Tuesday, September 1, 2009

Racial Tension in Atlanta's Mayoral Race

The city that became a post-civil rights movement emblem of the political power held by African-Americans could have a white mayor for the first time in a generation — a possibility that has some in the black community scrambling to hold on to City Hall.

Atlanta Councilwoman Mary Norwood, who is white, is one of the front-runners for the Nov. 3 election, along with City Council President Lisa Borders and state Sen. Kasim Reed, both of whom are black.

All three have bristled at a racially charged e-mail circulated by a black leadership group calling for Norwood's defeat before a possible runoff. If the black candidates split the African-American vote, Norwood may find herself in a runoff.

"I suspect we will see high levels of racial polarization," said University of Georgia political science professor Charles Bullock. "This e-mail may have been used to promote turnout, to get higher levels of participation from the black community. But it could also spark higher levels of participation in the white community. It's a scare tactic."


There are people who believe that we live in a post-racial society. These people believe the election of Barack Obama signaled the imminent end of strained race relations in the United States. I admire and pity that level of optimism. I wish that we did live in a world where race and ethnicity didn't cause problems, but unfortunately that isn't the case.

Atlanta is a relatively progressive city. It has a number of Fortune 500 companies, a large openly gay community, an immensely popular music scene, and a "big city mentality." However, the palpable racial tensions that existed prior to Atlanta's current state are still ingrained in the minds of many African-Americans.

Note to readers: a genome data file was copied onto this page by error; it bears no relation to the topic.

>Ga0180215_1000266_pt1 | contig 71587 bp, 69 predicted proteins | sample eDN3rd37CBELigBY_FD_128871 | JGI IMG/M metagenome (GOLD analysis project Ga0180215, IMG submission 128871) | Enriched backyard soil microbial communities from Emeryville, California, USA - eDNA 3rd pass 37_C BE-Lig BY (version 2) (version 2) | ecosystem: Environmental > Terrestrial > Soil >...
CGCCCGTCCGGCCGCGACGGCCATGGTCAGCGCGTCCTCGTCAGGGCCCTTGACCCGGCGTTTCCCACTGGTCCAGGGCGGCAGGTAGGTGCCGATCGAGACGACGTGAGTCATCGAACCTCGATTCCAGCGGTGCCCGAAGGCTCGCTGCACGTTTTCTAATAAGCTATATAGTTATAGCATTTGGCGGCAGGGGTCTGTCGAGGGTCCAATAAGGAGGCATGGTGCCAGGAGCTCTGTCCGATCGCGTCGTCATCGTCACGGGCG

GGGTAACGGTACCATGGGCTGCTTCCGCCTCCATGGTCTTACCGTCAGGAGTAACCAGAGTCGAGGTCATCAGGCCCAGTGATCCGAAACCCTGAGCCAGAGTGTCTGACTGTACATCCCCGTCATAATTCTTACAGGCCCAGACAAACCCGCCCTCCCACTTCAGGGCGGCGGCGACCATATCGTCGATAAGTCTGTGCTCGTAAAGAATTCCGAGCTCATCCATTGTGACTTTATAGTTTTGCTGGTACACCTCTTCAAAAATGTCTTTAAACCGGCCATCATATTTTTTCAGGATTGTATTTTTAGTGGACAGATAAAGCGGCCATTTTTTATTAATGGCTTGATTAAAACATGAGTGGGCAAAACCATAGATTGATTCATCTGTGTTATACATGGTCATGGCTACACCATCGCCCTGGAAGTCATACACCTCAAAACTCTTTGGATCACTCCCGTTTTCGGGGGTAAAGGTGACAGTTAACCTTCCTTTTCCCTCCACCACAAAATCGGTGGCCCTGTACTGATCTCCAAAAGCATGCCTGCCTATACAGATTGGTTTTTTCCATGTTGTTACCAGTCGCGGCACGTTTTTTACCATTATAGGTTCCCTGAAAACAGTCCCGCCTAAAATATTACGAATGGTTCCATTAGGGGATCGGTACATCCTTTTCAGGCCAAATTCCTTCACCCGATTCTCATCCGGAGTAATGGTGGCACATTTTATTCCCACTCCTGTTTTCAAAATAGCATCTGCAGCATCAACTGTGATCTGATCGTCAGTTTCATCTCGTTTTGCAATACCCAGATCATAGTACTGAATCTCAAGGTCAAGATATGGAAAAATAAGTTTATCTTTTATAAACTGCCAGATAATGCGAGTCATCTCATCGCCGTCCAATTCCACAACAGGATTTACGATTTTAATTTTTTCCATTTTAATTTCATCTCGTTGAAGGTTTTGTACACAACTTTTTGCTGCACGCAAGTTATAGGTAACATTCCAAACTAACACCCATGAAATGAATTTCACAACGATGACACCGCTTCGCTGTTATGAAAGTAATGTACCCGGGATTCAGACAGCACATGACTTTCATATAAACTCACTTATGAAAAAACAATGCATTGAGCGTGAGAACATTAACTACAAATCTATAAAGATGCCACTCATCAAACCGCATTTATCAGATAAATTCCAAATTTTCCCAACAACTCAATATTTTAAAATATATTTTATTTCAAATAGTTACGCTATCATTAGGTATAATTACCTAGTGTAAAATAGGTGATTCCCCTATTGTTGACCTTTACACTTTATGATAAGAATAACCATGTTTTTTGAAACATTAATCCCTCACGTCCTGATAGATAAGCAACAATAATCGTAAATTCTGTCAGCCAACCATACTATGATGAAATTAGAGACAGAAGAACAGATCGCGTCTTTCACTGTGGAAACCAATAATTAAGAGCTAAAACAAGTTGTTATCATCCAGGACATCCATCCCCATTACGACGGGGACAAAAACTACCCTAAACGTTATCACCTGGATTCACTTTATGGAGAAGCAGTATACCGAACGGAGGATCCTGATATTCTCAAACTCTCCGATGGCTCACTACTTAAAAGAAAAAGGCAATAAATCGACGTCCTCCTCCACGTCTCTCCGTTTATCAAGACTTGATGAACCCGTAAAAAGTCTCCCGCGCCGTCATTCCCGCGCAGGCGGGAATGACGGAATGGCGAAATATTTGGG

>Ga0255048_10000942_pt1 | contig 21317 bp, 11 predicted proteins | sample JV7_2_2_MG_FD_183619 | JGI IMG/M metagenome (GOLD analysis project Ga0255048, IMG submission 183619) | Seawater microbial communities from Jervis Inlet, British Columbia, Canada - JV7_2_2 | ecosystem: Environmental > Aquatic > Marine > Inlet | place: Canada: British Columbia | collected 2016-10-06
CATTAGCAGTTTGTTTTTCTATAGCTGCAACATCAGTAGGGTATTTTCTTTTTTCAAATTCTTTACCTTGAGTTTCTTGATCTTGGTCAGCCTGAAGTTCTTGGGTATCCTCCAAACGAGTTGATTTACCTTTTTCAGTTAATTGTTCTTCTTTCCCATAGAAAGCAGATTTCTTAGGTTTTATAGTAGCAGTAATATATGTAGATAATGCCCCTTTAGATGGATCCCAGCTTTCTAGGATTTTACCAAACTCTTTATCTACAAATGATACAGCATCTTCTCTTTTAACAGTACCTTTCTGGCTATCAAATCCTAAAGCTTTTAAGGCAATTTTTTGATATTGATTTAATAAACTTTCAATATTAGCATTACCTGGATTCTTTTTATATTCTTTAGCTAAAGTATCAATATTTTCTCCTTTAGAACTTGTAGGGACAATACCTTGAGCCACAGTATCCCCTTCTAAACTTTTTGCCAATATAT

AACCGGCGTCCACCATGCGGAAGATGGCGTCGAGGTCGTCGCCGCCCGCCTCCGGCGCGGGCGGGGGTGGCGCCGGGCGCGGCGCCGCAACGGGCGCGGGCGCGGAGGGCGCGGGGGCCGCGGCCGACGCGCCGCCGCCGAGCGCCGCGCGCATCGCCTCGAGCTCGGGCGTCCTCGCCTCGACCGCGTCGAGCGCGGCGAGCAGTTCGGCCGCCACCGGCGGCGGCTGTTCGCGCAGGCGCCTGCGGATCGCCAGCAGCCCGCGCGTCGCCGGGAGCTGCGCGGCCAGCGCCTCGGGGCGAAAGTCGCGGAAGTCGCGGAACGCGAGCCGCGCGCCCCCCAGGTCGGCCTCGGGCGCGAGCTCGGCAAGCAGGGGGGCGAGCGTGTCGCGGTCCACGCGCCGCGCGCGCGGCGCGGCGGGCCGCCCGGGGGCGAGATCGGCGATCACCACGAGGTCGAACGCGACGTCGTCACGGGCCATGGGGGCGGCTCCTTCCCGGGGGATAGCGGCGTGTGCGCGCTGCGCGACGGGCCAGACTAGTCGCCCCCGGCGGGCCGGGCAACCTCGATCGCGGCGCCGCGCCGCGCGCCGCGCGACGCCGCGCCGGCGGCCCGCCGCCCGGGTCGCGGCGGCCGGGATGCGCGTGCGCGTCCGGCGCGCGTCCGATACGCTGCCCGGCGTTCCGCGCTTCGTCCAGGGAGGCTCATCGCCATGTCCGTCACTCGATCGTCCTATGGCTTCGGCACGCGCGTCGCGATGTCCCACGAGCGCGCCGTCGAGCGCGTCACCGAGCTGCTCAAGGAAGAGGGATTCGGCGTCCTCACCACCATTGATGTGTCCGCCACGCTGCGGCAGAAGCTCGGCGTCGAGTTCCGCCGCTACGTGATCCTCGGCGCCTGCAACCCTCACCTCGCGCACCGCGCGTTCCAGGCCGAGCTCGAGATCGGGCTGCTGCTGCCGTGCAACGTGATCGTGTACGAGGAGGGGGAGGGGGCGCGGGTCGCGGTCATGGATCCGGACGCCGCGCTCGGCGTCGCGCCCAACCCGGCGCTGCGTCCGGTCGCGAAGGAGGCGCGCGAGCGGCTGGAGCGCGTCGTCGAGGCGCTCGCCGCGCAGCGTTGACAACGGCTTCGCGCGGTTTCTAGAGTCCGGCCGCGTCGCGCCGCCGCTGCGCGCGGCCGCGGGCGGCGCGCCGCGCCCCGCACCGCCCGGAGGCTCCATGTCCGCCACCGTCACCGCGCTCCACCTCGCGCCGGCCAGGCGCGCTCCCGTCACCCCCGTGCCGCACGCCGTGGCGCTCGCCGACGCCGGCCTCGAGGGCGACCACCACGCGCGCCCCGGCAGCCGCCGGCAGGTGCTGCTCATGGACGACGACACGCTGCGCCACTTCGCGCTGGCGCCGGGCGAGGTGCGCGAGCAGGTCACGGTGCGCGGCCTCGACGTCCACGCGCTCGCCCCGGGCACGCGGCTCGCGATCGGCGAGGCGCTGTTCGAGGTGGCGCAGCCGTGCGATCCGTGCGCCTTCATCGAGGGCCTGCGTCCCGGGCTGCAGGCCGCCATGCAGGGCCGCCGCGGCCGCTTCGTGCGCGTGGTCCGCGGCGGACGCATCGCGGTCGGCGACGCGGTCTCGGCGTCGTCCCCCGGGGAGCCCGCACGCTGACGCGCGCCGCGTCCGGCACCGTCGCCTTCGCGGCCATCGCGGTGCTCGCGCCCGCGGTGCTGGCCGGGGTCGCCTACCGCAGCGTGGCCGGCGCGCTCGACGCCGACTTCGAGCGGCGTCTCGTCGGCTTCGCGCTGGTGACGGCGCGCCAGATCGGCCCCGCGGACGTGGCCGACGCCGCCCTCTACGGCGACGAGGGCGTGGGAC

One cannot discount the amount of racism and injustice that minorities in the South had to endure during the years preceding the Civil Rights Movement. Hell, the Civil Rights Movement itself wasn't exactly a trip to Disneyland for those who opposed segregation. I completely understand why those who were oppressed during that time period are still upset.

It's okay to rally against a candidate's policies or political philosophies if you feel the candidate isn't looking out for your best interest. Mary Norwood, the white woman running for mayor of ATL, may have some distorted views that should be challenged. Nevertheless, the opposition of a mayoral candidate based on solely on that candidate's race is unacceptable. I am pretty sure there is more to this story than what I read in the article above. I will definitely follow the events surrounding this election. I have a feeling that they are going to be very interesting.

And I told about equality
And it's true either you're wrong
Or you're right
But if you're thinking bout my baby
It don't matter if you're
Black Or White


Anonymous said...

not sure if i would claim atlanta to have an openly gay community...especially when people associate "DL brothers" and ATL.

Julius Coxswain said...

True. There are a good number of DL brothers in the ATL. Nevertheless, I see lots of seemingly openly gay men when I visit Atlanta.